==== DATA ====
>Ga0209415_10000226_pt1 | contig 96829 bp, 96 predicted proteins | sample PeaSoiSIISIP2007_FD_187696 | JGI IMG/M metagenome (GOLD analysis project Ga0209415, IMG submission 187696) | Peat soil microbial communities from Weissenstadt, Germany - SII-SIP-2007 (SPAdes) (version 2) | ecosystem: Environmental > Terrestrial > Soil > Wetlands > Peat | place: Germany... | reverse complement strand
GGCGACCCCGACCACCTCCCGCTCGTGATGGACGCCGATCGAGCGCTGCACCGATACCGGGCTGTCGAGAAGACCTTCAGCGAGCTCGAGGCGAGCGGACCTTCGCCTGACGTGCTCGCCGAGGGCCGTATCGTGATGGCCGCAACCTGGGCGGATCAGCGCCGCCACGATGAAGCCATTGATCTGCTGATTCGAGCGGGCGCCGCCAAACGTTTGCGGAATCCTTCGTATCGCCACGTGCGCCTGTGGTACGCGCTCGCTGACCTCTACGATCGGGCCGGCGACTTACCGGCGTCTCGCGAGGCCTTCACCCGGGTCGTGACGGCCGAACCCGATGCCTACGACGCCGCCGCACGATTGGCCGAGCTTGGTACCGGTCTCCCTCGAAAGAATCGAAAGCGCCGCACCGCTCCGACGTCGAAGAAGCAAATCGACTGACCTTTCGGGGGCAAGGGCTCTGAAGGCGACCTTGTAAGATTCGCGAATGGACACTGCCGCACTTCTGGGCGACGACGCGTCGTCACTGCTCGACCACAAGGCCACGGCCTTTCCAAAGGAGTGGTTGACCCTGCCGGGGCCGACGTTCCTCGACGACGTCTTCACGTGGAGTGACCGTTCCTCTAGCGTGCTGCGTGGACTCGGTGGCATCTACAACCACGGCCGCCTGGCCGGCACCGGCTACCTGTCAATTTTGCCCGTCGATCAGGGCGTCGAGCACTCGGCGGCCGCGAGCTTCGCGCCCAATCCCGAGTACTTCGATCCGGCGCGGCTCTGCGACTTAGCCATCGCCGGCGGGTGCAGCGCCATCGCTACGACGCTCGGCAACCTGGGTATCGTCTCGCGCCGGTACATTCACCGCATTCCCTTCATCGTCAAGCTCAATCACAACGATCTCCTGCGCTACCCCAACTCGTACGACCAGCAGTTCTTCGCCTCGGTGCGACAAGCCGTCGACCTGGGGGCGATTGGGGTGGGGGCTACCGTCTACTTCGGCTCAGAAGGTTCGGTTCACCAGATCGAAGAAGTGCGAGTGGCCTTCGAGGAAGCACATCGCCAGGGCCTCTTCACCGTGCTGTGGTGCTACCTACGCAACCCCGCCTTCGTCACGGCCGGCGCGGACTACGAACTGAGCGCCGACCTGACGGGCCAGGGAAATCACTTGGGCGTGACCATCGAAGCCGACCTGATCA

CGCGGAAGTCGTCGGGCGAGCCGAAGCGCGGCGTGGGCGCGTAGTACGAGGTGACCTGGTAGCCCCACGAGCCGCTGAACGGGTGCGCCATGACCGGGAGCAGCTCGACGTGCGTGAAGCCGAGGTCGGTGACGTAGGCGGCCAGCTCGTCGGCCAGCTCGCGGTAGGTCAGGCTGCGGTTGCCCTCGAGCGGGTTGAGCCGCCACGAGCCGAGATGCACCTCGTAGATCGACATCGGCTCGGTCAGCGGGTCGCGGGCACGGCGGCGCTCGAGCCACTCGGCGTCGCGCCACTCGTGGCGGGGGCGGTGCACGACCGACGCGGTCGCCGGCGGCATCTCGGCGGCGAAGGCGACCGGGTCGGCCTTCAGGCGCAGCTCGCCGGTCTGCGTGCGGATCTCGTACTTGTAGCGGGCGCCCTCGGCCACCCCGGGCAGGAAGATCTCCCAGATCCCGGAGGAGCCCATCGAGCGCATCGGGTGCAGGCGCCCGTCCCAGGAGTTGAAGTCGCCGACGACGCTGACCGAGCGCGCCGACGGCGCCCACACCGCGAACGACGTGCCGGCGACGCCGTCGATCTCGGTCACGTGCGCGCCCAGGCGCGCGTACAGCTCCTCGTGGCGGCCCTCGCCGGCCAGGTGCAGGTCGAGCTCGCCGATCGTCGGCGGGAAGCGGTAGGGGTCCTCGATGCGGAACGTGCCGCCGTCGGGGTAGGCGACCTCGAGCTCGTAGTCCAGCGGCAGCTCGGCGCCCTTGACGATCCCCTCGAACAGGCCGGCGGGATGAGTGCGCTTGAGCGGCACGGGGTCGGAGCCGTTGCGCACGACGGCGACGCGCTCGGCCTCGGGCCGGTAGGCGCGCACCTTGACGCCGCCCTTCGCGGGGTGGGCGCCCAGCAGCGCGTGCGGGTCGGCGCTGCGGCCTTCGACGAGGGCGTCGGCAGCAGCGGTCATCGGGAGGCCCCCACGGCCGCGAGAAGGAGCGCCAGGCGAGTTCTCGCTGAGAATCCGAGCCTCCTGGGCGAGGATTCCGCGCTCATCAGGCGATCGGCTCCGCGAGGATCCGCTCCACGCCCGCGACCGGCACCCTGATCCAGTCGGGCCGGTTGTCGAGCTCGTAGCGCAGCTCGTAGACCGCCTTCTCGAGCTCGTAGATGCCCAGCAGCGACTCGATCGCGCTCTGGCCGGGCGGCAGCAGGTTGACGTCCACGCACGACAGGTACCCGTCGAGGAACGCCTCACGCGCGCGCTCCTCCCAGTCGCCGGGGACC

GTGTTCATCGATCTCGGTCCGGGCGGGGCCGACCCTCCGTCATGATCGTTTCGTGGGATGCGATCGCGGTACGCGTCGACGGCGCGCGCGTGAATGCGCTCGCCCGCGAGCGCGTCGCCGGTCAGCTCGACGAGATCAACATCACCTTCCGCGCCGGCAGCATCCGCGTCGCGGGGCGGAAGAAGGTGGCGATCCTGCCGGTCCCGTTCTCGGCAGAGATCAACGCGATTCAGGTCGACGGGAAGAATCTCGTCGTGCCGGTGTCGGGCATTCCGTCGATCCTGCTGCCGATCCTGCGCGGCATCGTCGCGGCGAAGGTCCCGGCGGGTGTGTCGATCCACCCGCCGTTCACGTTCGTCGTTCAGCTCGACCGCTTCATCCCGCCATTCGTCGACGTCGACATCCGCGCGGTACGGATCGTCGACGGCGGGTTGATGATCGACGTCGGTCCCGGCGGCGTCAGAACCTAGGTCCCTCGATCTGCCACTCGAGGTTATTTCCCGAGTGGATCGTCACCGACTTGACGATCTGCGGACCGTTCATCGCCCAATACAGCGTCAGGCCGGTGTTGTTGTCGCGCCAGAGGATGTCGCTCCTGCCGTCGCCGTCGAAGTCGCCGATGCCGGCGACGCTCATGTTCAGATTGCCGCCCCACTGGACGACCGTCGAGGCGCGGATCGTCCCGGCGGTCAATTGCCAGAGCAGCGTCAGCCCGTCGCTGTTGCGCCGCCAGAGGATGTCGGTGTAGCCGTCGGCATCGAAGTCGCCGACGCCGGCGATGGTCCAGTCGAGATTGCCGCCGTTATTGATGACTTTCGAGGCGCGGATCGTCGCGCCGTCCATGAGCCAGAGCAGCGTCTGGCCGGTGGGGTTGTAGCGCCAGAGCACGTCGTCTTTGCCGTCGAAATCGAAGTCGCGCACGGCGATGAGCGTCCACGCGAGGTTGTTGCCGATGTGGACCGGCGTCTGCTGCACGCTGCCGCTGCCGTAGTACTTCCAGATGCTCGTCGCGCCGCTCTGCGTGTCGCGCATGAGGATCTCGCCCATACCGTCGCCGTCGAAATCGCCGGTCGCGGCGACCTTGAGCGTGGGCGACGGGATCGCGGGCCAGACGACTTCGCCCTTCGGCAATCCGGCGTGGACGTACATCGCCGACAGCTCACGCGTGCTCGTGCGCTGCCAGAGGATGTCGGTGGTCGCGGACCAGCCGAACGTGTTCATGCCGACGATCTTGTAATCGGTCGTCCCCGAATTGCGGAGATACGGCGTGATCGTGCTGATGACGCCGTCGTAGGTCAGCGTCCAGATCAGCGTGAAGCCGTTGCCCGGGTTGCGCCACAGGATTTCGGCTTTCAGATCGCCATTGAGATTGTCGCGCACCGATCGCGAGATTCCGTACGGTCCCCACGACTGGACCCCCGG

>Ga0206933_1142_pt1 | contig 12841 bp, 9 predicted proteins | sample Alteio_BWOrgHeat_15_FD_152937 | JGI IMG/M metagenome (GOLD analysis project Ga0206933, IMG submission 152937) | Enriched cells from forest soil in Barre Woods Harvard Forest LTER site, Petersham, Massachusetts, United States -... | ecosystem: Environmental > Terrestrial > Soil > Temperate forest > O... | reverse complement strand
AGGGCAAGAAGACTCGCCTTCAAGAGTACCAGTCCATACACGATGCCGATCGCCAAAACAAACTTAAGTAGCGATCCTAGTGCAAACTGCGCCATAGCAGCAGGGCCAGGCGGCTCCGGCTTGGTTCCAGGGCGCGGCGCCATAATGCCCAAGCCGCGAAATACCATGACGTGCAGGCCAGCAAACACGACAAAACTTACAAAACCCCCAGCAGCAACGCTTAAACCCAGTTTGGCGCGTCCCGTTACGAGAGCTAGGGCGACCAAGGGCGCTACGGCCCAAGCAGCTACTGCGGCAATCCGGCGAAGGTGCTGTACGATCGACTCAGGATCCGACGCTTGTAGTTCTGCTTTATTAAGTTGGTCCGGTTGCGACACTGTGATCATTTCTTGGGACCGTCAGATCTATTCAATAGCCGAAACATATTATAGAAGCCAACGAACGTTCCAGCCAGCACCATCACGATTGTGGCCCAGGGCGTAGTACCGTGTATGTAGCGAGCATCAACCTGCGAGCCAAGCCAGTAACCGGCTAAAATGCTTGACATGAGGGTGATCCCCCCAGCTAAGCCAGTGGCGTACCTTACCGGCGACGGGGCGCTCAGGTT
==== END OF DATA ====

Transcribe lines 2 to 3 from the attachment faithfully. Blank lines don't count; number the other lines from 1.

GGCGACCCCGACCACCTCCCGCTCGTGATGGACGCCGATCGAGCGCTGCACCGATACCGGGCTGTCGAGAAGACCTTCAGCGAGCTCGAGGCGAGCGGACCTTCGCCTGACGTGCTCGCCGAGGGCCGTATCGTGATGGCCGCAACCTGGGCGGATCAGCGCCGCCACGATGAAGCCATTGATCTGCTGATTCGAGCGGGCGCCGCCAAACGTTTGCGGAATCCTTCGTATCGCCACGTGCGCCTGTGGTACGCGCTCGCTGACCTCTACGATCGGGCCGGCGACTTACCGGCGTCTCGCGAGGCCTTCACCCGGGTCGTGACGGCCGAACCCGATGCCTACGACGCCGCCGCACGATTGGCCGAGCTTGGTACCGGTCTCCCTCGAAAGAATCGAAAGCGCCGCACCGCTCCGACGTCGAAGAAGCAAATCGACTGACCTTTCGGGGGCAAGGGCTCTGAAGGCGACCTTGTAAGATTCGCGAATGGACACTGCCGCACTTCTGGGCGACGACGCGTCGTCACTGCTCGACCACAAGGCCACGGCCTTTCCAAAGGAGTGGTTGACCCTGCCGGGGCCGACGTTCCTCGACGACGTCTTCACGTGGAGTGACCGTTCCTCTAGCGTGCTGCGTGGACTCGGTGGCATCTACAACCACGGCCGCCTGGCCGGCACCGGCTACCTGTCAATTTTGCCCGTCGATCAGGGCGTCGAGCACTCGGCGGCCGCGAGCTTCGCGCCCAATCCCGAGTACTTCGATCCGGCGCGGCTCTGCGACTTAGCCATCGCCGGCGGGTGCAGCGCCATCGCTACGACGCTCGGCAACCTGGGTATCGTCTCGCGCCGGTACATTCACCGCATTCCCTTCATCGTCAAGCTCAATCACAACGATCTCCTGCGCTACCCCAACTCGTACGACCAGCAGTTCTTCGCCTCGGTGCGACAAGCCGTCGACCTGGGGGCGATTGGGGTGGGGGCTACCGTCTACTTCGGCTCAGAAGGTTCGGTTCACCAGATCGAAGAAGTGCGAGTGGCCTTCGAGGAAGCACATCGCCAGGGCCTCTTCACCGTGCTGTGGTGCTACCTACGCAACCCCGCCTTCGTCACGGCCGGCGCGGACTACGAACTGAGCGCCGACCTGACGGGCCAGGGAAATCACTTGGGCGTGACCATCGAAGCCGACCTGATCA

CGCGGAAGTCGTCGGGCGAGCCGAAGCGCGGCGTGGGCGCGTAGTACGAGGTGACCTGGTAGCCCCACGAGCCGCTGAACGGGTGCGCCATGACCGGGAGCAGCTCGACGTGCGTGAAGCCGAGGTCGGTGACGTAGGCGGCCAGCTCGTCGGCCAGCTCGCGGTAGGTCAGGCTGCGGTTGCCCTCGAGCGGGTTGAGCCGCCACGAGCCGAGATGCACCTCGTAGATCGACATCGGCTCGGTCAGCGGGTCGCGGGCACGGCGGCGCTCGAGCCACTCGGCGTCGCGCCACTCGTGGCGGGGGCGGTGCACGACCGACGCGGTCGCCGGCGGCATCTCGGCGGCGAAGGCGACCGGGTCGGCCTTCAGGCGCAGCTCGCCGGTCTGCGTGCGGATCTCGTACTTGTAGCGGGCGCCCTCGGCCACCCCGGGCAGGAAGATCTCCCAGATCCCGGAGGAGCCCATCGAGCGCATCGGGTGCAGGCGCCCGTCCCAGGAGTTGAAGTCGCCGACGACGCTGACCGAGCGCGCCGACGGCGCCCACACCGCGAACGACGTGCCGGCGACGCCGTCGATCTCGGTCACGTGCGCGCCCAGGCGCGCGTACAGCTCCTCGTGGCGGCCCTCGCCGGCCAGGTGCAGGTCGAGCTCGCCGATCGTCGGCGGGAAGCGGTAGGGGTCCTCGATGCGGAACGTGCCGCCGTCGGGGTAGGCGACCTCGAGCTCGTAGTCCAGCGGCAGCTCGGCGCCCTTGACGATCCCCTCGAACAGGCCGGCGGGATGAGTGCGCTTGAGCGGCACGGGGTCGGAGCCGTTGCGCACGACGGCGACGCGCTCGGCCTCGGGCCGGTAGGCGCGCACCTTGACGCCGCCCTTCGCGGGGTGGGCGCCCAGCAGCGCGTGCGGGTCGGCGCTGCGGCCTTCGACGAGGGCGTCGGCAGCAGCGGTCATCGGGAGGCCCCCACGGCCGCGAGAAGGAGCGCCAGGCGAGTTCTCGCTGAGAATCCGAGCCTCCTGGGCGAGGATTCCGCGCTCATCAGGCGATCGGCTCCGCGAGGATCCGCTCCACGCCCGCGACCGGCACCCTGATCCAGTCGGGCCGGTTGTCGAGCTCGTAGCGCAGCTCGTAGACCGCCTTCTCGAGCTCGTAGATGCCCAGCAGCGACTCGATCGCGCTCTGGCCGGGCGGCAGCAGGTTGACGTCCACGCACGACAGGTACCCGTCGAGGAACGCCTCACGCGCGCGCTCCTCCCAGTCGCCGGGGACC